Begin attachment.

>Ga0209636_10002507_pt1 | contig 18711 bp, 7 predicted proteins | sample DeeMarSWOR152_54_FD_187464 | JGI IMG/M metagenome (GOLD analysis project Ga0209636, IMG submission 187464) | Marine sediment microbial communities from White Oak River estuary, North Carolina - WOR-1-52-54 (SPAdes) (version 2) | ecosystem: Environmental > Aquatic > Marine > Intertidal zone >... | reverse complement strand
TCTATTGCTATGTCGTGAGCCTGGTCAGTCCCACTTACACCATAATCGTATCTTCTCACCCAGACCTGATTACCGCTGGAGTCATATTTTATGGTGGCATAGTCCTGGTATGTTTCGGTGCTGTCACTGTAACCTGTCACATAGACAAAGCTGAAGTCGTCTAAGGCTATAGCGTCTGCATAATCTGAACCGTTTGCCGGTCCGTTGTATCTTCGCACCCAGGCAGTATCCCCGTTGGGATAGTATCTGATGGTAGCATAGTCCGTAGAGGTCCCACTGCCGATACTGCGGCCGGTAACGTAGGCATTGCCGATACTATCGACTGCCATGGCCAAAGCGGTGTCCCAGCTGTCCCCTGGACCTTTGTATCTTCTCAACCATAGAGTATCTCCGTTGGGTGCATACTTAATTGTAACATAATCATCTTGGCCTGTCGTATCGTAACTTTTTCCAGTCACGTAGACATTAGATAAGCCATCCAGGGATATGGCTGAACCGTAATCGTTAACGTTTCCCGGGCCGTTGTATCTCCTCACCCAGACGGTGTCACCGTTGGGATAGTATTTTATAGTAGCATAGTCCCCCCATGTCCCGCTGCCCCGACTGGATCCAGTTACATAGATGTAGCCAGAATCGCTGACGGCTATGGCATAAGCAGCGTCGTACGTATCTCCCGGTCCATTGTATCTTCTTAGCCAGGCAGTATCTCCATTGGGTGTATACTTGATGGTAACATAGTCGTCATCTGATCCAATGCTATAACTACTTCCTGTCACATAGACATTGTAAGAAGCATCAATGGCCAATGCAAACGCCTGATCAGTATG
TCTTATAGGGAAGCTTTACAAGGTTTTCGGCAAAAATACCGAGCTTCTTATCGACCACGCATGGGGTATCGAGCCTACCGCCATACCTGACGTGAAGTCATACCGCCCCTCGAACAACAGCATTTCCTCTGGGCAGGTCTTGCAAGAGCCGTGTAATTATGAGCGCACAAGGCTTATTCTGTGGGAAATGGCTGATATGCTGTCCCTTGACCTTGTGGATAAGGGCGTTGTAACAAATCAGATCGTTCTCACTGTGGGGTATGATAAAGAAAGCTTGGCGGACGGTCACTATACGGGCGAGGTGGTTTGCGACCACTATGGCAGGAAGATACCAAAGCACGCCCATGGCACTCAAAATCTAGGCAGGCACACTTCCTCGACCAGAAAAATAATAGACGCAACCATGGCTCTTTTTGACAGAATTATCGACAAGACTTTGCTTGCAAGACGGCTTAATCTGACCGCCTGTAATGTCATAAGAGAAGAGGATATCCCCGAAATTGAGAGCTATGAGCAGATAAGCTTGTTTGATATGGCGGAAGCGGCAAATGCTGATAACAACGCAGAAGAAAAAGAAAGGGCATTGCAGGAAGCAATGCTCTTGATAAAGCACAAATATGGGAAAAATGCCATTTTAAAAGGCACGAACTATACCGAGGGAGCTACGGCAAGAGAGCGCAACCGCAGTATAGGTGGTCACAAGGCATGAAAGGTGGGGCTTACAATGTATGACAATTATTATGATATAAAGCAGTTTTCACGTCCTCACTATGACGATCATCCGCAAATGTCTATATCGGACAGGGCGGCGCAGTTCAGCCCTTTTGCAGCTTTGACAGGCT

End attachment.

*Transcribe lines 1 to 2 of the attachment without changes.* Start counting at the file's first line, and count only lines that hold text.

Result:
>Ga0209636_10002507_pt1 | contig 18711 bp, 7 predicted proteins | sample DeeMarSWOR152_54_FD_187464 | JGI IMG/M metagenome (GOLD analysis project Ga0209636, IMG submission 187464) | Marine sediment microbial communities from White Oak River estuary, North Carolina - WOR-1-52-54 (SPAdes) (version 2) | ecosystem: Environmental > Aquatic > Marine > Intertidal zone >... | reverse complement strand
TCTATTGCTATGTCGTGAGCCTGGTCAGTCCCACTTACACCATAATCGTATCTTCTCACCCAGACCTGATTACCGCTGGAGTCATATTTTATGGTGGCATAGTCCTGGTATGTTTCGGTGCTGTCACTGTAACCTGTCACATAGACAAAGCTGAAGTCGTCTAAGGCTATAGCGTCTGCATAATCTGAACCGTTTGCCGGTCCGTTGTATCTTCGCACCCAGGCAGTATCCCCGTTGGGATAGTATCTGATGGTAGCATAGTCCGTAGAGGTCCCACTGCCGATACTGCGGCCGGTAACGTAGGCATTGCCGATACTATCGACTGCCATGGCCAAAGCGGTGTCCCAGCTGTCCCCTGGACCTTTGTATCTTCTCAACCATAGAGTATCTCCGTTGGGTGCATACTTAATTGTAACATAATCATCTTGGCCTGTCGTATCGTAACTTTTTCCAGTCACGTAGACATTAGATAAGCCATCCAGGGATATGGCTGAACCGTAATCGTTAACGTTTCCCGGGCCGTTGTATCTCCTCACCCAGACGGTGTCACCGTTGGGATAGTATTTTATAGTAGCATAGTCCCCCCATGTCCCGCTGCCCCGACTGGATCCAGTTACATAGATGTAGCCAGAATCGCTGACGGCTATGGCATAAGCAGCGTCGTACGTATCTCCCGGTCCATTGTATCTTCTTAGCCAGGCAGTATCTCCATTGGGTGTATACTTGATGGTAACATAGTCGTCATCTGATCCAATGCTATAACTACTTCCTGTCACATAGACATTGTAAGAAGCATCAATGGCCAATGCAAACGCCTGATCAGTATG